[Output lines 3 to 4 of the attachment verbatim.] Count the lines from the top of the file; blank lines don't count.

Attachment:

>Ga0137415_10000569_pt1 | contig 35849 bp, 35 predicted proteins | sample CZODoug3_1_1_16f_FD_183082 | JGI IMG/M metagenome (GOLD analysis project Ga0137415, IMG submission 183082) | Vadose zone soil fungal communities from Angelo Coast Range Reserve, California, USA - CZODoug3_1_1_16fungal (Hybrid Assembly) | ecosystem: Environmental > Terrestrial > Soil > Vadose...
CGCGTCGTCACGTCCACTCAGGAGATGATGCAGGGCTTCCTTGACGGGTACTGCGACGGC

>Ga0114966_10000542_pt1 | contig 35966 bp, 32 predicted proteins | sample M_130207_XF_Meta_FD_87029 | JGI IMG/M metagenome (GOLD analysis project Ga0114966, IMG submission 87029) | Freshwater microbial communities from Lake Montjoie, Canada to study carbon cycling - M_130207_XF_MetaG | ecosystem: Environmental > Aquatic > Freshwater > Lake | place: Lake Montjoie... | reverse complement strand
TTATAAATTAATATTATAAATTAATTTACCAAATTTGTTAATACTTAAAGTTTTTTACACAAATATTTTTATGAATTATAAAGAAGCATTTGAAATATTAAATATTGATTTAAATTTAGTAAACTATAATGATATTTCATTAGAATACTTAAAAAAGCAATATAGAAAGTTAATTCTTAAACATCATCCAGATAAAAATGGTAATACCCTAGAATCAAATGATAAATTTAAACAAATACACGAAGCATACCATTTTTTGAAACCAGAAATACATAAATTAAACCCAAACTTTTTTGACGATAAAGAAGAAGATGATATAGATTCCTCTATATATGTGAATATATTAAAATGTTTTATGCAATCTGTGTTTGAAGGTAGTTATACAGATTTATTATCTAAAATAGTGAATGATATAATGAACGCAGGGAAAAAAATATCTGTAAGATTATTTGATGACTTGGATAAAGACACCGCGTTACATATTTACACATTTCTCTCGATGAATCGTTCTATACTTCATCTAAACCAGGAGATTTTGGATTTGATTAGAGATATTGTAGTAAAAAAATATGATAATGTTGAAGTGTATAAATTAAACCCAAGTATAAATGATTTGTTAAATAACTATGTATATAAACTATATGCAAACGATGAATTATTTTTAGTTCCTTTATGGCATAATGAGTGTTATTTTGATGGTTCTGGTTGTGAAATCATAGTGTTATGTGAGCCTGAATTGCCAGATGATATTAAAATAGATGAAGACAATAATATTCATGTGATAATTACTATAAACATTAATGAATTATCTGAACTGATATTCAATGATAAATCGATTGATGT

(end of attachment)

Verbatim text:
>Ga0114966_10000542_pt1 | contig 35966 bp, 32 predicted proteins | sample M_130207_XF_Meta_FD_87029 | JGI IMG/M metagenome (GOLD analysis project Ga0114966, IMG submission 87029) | Freshwater microbial communities from Lake Montjoie, Canada to study carbon cycling - M_130207_XF_MetaG | ecosystem: Environmental > Aquatic > Freshwater > Lake | place: Lake Montjoie... | reverse complement strand
TTATAAATTAATATTATAAATTAATTTACCAAATTTGTTAATACTTAAAGTTTTTTACACAAATATTTTTATGAATTATAAAGAAGCATTTGAAATATTAAATATTGATTTAAATTTAGTAAACTATAATGATATTTCATTAGAATACTTAAAAAAGCAATATAGAAAGTTAATTCTTAAACATCATCCAGATAAAAATGGTAATACCCTAGAATCAAATGATAAATTTAAACAAATACACGAAGCATACCATTTTTTGAAACCAGAAATACATAAATTAAACCCAAACTTTTTTGACGATAAAGAAGAAGATGATATAGATTCCTCTATATATGTGAATATATTAAAATGTTTTATGCAATCTGTGTTTGAAGGTAGTTATACAGATTTATTATCTAAAATAGTGAATGATATAATGAACGCAGGGAAAAAAATATCTGTAAGATTATTTGATGACTTGGATAAAGACACCGCGTTACATATTTACACATTTCTCTCGATGAATCGTTCTATACTTCATCTAAACCAGGAGATTTTGGATTTGATTAGAGATATTGTAGTAAAAAAATATGATAATGTTGAAGTGTATAAATTAAACCCAAGTATAAATGATTTGTTAAATAACTATGTATATAAACTATATGCAAACGATGAATTATTTTTAGTTCCTTTATGGCATAATGAGTGTTATTTTGATGGTTCTGGTTGTGAAATCATAGTGTTATGTGAGCCTGAATTGCCAGATGATATTAAAATAGATGAAGACAATAATATTCATGTGATAATTACTATAAACATTAATGAATTATCTGAACTGATATTCAATGATAAATCGATTGATGT